On May 13, 2011, at 0917 Pacific daylight time, an MD Helicopter (MDHI) 369D, N124AL, made an off airport forced landing near Columbia, California. Airlift Helicopters of Alaska, Inc., was operating the helicopter under the provisions of 14 Code of Federal Regulations (CFR) Part 91. The airline transport pilot and one passenger were not injured; the helicopter sustained substantial damage to the tail rotor section. The cross-country ferry flight departed Fresno, California, at an undetermined time with a planned destination of Reno, Nevada. Visual meteorological conditions prevailed, and no flight plan had been filed.

The pilot stated that the helicopter was in cruise flight at 12,500 feet mean sea level (msl) over mountainous terrain. The engine remained running, but power stopped being transmitted to the main rotor system. He performed an autorotation to an open area. During the landing, the tail rotor sustained damage to both blades as they went through about 1 foot of snow. He reported that after landing, the engine was still running, but not spinning the main rotor blades.

Post Accident Examination

Investigators from the airframe and engine manufacturers (MDHI and Rolls-Royce, respectively) examined the helicopter under the supervision of a Federal Aviation Administration (FAA) inspector at the operator’s facility in Reno on May 26, 2011. Their complete reports are part of the public docket. Pertinent excerpts follow. No anomalies were identified with the airframe or engine that would have precluded normal operation.


Lateral, longitudinal cyclic and collective main rotor control linkage continuity was established throughout the full range of movement from the cockpit controls to the upper flight controls and to the rotor hub. The anti-torque flight control pedal brackets fractured on both sides at a bracket on the rudder pedal support frame. From that point, there was linkage continuity to a bellcrank where the bellcrank end and control rod end bearing had broken off. Manipulation of the bellcrank caused the applicable changes to the tail rotor blade pitch settings.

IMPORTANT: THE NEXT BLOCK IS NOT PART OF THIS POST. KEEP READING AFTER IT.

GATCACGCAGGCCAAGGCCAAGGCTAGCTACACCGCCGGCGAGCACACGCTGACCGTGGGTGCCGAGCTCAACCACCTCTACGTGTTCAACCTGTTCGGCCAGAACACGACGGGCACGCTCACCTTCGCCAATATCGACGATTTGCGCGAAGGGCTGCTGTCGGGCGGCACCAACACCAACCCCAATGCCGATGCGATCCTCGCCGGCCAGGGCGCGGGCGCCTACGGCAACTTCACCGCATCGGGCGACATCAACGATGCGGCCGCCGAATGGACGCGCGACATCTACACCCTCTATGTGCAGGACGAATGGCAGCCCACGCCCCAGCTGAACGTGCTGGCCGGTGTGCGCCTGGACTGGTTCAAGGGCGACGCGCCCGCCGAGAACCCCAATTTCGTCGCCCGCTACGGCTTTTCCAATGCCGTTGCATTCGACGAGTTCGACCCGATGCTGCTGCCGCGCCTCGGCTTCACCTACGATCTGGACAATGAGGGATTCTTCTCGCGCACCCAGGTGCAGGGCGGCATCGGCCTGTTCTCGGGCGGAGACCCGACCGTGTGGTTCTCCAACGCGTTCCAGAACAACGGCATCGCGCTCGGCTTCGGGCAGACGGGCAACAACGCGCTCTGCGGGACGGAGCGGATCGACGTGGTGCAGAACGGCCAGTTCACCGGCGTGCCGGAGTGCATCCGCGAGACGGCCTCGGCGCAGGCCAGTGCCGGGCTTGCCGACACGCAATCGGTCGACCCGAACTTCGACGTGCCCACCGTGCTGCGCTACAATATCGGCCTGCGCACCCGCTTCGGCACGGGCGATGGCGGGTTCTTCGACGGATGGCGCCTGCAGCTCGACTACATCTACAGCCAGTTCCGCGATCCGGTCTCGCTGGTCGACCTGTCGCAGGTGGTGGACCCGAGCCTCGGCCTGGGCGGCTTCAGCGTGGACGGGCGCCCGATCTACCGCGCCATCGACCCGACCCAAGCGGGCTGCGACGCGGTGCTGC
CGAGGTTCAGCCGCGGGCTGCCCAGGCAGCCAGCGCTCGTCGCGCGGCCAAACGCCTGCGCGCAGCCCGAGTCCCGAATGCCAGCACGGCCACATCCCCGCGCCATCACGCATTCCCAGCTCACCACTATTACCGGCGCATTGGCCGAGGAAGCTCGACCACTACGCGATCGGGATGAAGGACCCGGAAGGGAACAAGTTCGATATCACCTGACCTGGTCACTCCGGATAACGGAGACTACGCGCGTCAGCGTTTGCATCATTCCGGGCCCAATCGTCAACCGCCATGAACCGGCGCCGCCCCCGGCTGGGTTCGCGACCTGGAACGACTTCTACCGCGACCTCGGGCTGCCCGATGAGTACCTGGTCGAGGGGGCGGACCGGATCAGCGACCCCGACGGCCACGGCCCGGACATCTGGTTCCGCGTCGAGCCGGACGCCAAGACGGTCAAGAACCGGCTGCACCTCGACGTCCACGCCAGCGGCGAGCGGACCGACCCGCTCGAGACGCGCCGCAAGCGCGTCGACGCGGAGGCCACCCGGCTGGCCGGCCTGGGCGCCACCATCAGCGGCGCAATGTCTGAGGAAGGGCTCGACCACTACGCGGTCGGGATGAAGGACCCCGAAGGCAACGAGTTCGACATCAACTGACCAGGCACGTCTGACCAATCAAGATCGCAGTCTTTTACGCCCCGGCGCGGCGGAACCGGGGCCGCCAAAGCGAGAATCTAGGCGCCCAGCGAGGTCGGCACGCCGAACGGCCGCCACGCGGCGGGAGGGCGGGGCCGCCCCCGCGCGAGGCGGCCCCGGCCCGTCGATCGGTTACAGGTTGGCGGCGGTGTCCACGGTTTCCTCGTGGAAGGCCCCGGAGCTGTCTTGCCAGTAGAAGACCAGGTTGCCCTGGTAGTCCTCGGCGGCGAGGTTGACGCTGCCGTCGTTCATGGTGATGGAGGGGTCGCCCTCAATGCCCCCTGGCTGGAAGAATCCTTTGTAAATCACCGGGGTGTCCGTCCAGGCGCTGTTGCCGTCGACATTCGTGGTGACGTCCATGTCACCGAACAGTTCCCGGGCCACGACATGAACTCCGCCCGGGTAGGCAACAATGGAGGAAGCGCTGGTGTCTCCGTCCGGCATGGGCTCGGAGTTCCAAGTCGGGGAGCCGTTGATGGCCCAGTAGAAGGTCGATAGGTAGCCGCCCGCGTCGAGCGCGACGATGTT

No anomalies were identified with the fuel system.

Battery power was supplied to the cockpit and instrument panel. All appropriate warning lights illuminated, and on test all segments functioned. There were no chip lights illuminated. The engine reignition system, N2 rpm control (beep switch) to the power governor, and the lateral and longitudinal trim actuators were functional.

The main transmission rotated freely by hand. Drive to the tail rotor output pinion and driveshaft was present. Transmission oil was observed in the sight gauge, and both chip detectors were clean. The over-running clutch was functional. Both forward and aft KAFLEX drive shaft couplings were intact, and exhibited no visible damage.


The engine was an Allison Model 250-C20B gas turbine engine, serial number CAE 831345. Initial inspection revealed that the compressor rotated freely, and was continuous to the starter generator gearshaft. The N2 power turbine rotor turned freely by hand, and was continuous to the power turbine output. No engine anomalies were noted.

The engine was shipped for follow-up examination to the Rolls-Royce facility in Indianapolis, Indiana. The examination took place on July 18, 2011, under the supervision of an FAA inspector from the Indianapolis Flight Standards District Office.

The engine was placed into a test stand; it was run through an as-received test run schedule, and met all tested parameters. It started, accelerated to ground idle normally, and then advanced to takeoff power successfully. The compressor bleed valve closed within specifications, and the acceleration from flight autorotation to takeoff test was performed successfully. The anti-ice system, governor droop test, and engine vibrations were within specifications. Five selected performance calibrations were completed, and the calculated performance was 506 shaft horsepower (SHP) versus the 420 per the model specifications.

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